Why the change? Recent years have been a transition in how we view church and what role it should play in our lives. Everything from technology, diversity, and leadership controversy has affected how we spend our weekends and where we put our tithing money.
While most Protestants go to church twelve times a year or less, we still tend to identify with our church roots. We might not even be members of a particular congregation, or we’re inactive in the one we belong to, but we still believe in a church culture that might be all smoke and mirrors.
I don’t think we’re just becoming lazy people who don’t feel like going to church. Part of the disconnect is from not resonating with traditional doctrine. What seems relevant for baby-boomer churchgoers feels outdated to a younger audience. More than one-third of millennials now say they are unaffiliated with any faith.
Despite most of us growing up in Christian households, many young people are dropping that part of their identity. When something doesn’t align with everything else we stand for, it simply holds us back. Especially on political issues of gender equality, same-sex marriage, abortion and climate change, why spend time singing century-old hymns and listen to a pastor talk about a Bible story when we could be out making a difference in a tangible way?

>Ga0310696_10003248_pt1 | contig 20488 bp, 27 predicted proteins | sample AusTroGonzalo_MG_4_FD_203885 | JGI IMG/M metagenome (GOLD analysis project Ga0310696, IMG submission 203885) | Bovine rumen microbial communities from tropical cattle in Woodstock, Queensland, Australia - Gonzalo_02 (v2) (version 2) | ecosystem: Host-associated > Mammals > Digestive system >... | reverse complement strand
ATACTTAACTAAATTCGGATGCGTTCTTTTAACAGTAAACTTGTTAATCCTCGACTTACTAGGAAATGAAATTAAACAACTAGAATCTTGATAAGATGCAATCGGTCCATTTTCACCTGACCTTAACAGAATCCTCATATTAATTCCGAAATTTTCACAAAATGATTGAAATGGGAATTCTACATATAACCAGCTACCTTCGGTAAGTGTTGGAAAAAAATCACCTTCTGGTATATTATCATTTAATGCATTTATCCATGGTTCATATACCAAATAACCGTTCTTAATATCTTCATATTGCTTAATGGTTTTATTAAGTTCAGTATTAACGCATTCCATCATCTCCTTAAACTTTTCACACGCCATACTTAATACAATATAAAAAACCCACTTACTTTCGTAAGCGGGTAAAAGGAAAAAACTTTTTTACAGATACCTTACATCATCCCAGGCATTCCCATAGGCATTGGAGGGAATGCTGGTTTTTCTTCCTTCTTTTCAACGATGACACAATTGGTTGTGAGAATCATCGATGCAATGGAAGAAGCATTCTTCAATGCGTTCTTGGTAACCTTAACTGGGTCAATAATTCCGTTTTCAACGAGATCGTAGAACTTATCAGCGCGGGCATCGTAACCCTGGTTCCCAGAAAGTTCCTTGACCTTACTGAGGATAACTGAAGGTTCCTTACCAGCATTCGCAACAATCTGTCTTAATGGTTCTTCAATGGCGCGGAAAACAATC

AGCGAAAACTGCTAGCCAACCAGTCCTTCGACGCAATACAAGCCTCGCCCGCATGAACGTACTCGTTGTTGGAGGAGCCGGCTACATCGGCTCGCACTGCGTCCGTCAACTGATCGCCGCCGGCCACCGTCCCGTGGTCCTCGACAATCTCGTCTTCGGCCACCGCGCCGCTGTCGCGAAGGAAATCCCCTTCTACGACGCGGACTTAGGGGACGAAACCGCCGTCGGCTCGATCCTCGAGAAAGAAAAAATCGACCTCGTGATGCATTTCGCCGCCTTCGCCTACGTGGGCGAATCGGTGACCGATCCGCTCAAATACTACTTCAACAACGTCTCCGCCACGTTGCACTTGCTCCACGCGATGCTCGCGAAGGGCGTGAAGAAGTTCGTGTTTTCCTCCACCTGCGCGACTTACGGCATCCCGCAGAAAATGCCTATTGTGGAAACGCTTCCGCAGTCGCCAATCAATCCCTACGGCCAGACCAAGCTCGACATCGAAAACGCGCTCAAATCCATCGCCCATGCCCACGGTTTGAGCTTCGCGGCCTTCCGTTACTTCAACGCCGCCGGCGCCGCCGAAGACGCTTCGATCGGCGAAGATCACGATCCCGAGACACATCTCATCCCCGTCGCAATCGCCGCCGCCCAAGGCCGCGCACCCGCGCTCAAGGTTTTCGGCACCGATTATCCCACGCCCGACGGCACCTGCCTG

We need change.
As one of these people who isn’t drawn to put on my Sunday best every week, I know something needs to change on both ends of the conversation.
I don’t think I should feel immensely guilty for being in the majority of low church attendance. I’m still active in my faith, but my actions are far different than church founders probably ever expected.
I’m sharing my spirituality to anybody with a wifi connection every week on an expansive platform. I’m reading the Holy Word on a handheld device that also has many Bible studies and other community members at my disposal. I can type into a search bar and find countless videos and audio clips from sermons I would have never heard or seen otherwise.